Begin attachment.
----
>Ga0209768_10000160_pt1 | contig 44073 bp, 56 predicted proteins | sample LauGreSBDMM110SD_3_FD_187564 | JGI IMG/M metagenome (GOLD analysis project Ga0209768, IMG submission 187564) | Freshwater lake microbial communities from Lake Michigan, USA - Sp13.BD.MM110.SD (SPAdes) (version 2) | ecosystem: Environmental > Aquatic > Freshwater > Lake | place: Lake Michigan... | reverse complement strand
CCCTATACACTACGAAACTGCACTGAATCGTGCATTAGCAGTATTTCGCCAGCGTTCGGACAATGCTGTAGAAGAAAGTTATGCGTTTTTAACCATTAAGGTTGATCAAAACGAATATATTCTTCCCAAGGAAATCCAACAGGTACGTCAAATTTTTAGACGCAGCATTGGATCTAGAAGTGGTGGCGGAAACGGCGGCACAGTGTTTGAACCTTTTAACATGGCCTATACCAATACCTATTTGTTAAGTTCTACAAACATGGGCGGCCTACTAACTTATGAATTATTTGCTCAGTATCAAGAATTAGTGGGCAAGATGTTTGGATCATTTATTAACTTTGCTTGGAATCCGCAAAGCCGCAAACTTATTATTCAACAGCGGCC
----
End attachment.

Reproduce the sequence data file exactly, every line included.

>Ga0209768_10000160_pt1 | contig 44073 bp, 56 predicted proteins | sample LauGreSBDMM110SD_3_FD_187564 | JGI IMG/M metagenome (GOLD analysis project Ga0209768, IMG submission 187564) | Freshwater lake microbial communities from Lake Michigan, USA - Sp13.BD.MM110.SD (SPAdes) (version 2) | ecosystem: Environmental > Aquatic > Freshwater > Lake | place: Lake Michigan... | reverse complement strand
CCCTATACACTACGAAACTGCACTGAATCGTGCATTAGCAGTATTTCGCCAGCGTTCGGACAATGCTGTAGAAGAAAGTTATGCGTTTTTAACCATTAAGGTTGATCAAAACGAATATATTCTTCCCAAGGAAATCCAACAGGTACGTCAAATTTTTAGACGCAGCATTGGATCTAGAAGTGGTGGCGGAAACGGCGGCACAGTGTTTGAACCTTTTAACATGGCCTATACCAATACCTATTTGTTAAGTTCTACAAACATGGGCGGCCTACTAACTTATGAATTATTTGCTCAGTATCAAGAATTAGTGGGCAAGATGTTTGGATCATTTATTAACTTTGCTTGGAATCCGCAAAGCCGCAAACTTATTATTCAACAGCGGCC